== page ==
Marc Stecker found out he had multiple sclerosis (MS) in May 2003. For Marc, a former director of DVD production for a major music company, the diagnosis led to a massive shift in his lifestyle and mindset, particularly after becoming a wheelchair user in 2007.
Soon after, though, Marc — who has a passion for photography — attached a camera to his wheelchair and drove it out into the streets of New York City. He shot that capture the essence of his hometown. And he’s also been blogging about his life and experiences on , which we named one of the top MS blogs on the web.
We reached out to Marc to learn the pros and cons of using the internet to find support for his MS, and what the makers of technological tools and online resources still need to get right when it comes to helping people with the condition.
Q & A with Marc Stecker of Wheelchair Kamikaze
When you received your diagnosis of MS, did you feel like you had all the tools you needed to put together a support system?
Absolutely not. When I was diagnosed 14 years ago, there was really no social media, and the only patient-to-patient support available was via internet forums.
My first MS neurologist wasn’t a very warm and fuzzy person, and there was no real social support offered by his staff. So, I had to turn to the internet, and luckily I found several very good patient forums — all moderated by professionals — where I found lots of terrific info and, more importantly, with other patients dealing with the disease.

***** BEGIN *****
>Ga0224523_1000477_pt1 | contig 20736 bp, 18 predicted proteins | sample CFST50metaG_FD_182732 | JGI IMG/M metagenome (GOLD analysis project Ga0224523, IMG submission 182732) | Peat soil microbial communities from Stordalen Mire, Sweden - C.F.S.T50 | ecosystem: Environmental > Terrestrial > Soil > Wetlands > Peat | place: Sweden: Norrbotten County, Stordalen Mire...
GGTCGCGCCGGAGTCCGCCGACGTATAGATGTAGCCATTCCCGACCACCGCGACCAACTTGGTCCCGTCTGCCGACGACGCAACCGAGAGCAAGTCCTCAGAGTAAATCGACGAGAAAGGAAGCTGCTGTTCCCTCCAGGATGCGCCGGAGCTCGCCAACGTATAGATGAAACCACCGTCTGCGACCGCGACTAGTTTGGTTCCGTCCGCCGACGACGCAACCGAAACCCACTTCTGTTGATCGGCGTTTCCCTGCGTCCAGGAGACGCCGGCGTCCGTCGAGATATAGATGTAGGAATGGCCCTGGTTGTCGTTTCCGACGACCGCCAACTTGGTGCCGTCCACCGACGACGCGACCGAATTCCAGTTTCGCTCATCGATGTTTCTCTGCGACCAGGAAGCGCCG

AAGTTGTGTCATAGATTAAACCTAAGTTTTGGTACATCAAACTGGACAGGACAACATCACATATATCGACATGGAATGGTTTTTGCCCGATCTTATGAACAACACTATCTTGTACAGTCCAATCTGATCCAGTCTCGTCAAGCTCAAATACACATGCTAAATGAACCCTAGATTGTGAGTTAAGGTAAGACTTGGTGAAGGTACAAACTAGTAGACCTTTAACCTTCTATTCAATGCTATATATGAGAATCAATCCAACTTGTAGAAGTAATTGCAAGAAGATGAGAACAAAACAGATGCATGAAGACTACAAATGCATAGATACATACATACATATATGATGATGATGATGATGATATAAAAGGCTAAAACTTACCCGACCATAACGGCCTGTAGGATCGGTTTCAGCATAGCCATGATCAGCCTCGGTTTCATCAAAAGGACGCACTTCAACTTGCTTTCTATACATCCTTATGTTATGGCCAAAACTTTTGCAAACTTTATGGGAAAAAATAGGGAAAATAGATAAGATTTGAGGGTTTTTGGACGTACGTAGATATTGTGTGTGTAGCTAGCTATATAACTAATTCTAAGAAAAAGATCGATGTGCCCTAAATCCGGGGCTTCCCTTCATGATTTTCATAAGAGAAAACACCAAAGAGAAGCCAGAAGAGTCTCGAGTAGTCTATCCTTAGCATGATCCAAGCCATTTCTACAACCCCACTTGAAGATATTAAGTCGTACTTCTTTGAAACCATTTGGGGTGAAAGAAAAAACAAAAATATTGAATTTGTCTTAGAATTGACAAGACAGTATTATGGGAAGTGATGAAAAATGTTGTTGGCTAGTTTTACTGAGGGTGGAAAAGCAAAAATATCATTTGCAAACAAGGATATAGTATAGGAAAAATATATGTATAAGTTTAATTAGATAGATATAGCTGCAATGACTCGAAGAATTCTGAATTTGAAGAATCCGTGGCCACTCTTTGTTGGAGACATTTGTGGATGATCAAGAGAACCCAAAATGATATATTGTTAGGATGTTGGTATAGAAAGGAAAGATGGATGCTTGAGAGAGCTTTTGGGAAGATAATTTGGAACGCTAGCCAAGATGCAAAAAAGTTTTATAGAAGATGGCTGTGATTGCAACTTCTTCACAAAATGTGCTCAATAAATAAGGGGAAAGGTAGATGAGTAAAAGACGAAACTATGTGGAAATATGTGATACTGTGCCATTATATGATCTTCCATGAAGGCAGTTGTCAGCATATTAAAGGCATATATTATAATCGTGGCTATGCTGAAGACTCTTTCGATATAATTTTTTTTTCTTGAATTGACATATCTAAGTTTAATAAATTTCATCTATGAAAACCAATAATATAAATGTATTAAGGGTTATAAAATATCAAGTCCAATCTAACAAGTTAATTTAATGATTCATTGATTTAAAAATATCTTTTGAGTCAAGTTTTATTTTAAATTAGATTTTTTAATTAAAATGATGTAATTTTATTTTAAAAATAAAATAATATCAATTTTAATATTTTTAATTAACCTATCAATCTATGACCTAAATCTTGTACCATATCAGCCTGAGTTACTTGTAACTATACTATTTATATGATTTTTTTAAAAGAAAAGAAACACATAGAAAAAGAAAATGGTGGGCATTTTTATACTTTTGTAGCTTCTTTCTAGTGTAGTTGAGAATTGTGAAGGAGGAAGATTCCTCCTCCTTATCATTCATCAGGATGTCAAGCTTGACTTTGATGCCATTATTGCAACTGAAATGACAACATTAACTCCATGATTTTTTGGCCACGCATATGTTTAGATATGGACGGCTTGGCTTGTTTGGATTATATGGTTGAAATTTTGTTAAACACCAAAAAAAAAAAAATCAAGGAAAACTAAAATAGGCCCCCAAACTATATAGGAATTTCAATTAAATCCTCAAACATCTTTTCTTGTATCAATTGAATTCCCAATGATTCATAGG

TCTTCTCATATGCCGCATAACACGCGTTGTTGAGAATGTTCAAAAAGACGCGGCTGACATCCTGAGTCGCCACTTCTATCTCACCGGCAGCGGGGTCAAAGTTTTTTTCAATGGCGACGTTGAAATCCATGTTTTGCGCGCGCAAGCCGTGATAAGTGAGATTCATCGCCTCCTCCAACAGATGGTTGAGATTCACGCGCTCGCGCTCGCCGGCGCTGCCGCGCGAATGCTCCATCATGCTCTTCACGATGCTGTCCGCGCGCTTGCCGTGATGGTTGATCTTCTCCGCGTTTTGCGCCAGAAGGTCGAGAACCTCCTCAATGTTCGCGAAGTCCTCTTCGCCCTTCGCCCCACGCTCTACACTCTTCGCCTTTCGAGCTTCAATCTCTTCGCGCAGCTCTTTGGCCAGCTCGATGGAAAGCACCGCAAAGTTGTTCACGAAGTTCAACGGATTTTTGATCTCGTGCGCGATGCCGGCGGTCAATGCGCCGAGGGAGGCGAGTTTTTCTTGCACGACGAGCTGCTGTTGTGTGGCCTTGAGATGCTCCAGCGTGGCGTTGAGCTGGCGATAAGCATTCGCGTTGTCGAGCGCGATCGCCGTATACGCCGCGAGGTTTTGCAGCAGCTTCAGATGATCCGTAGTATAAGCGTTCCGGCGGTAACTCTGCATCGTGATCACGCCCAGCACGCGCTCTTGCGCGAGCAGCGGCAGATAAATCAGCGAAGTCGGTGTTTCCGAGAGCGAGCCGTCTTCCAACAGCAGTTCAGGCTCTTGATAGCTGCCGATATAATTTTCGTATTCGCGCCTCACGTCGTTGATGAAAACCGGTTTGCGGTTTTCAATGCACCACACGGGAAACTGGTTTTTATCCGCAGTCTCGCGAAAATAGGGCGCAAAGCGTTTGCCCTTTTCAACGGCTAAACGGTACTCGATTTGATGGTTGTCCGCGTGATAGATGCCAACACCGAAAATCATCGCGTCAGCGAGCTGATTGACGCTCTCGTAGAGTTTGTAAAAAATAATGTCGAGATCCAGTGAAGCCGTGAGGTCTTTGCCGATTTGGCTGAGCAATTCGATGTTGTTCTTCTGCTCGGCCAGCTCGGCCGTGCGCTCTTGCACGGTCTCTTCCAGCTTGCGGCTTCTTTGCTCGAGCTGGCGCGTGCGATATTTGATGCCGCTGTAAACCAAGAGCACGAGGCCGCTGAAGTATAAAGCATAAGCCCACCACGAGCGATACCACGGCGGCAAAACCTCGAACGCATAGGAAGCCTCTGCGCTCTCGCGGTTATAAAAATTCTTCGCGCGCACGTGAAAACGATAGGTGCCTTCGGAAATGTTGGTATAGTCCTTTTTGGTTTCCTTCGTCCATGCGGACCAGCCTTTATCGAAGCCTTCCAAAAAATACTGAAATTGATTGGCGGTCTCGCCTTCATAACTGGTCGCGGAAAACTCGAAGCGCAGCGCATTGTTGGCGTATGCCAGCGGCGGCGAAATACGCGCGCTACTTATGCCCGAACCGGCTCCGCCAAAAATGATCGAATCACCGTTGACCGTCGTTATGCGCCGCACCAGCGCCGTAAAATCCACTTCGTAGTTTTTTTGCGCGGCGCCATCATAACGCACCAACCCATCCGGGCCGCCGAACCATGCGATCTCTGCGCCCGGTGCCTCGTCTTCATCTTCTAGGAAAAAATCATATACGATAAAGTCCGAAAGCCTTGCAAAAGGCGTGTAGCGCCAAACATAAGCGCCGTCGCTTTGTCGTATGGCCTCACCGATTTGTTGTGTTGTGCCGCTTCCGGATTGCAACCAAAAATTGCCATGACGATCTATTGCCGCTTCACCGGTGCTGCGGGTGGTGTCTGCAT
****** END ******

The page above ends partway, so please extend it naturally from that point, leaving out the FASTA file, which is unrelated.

It’s incredible how close the bonds are that can be formed through the internet. By the time I’d had the disease for a few years, some of my best friends were people I’d never really met. Just folks I was chatting with on the internet, other members of some of the MS forums I had found.
Now, of course, social media has exploded. There are many more outlets from which an MS patient can choose. Almost too many, I think, and lots of the info out there can be misleading, and sometimes even flat-out wrong. Facebook is great for the social interaction part of dealing with the disease, but I can’t tell you how much misinformation I’ve seen passed along in Facebook groups. Makes me want to tear my hair out.
How do you use technology when it comes to managing your MS?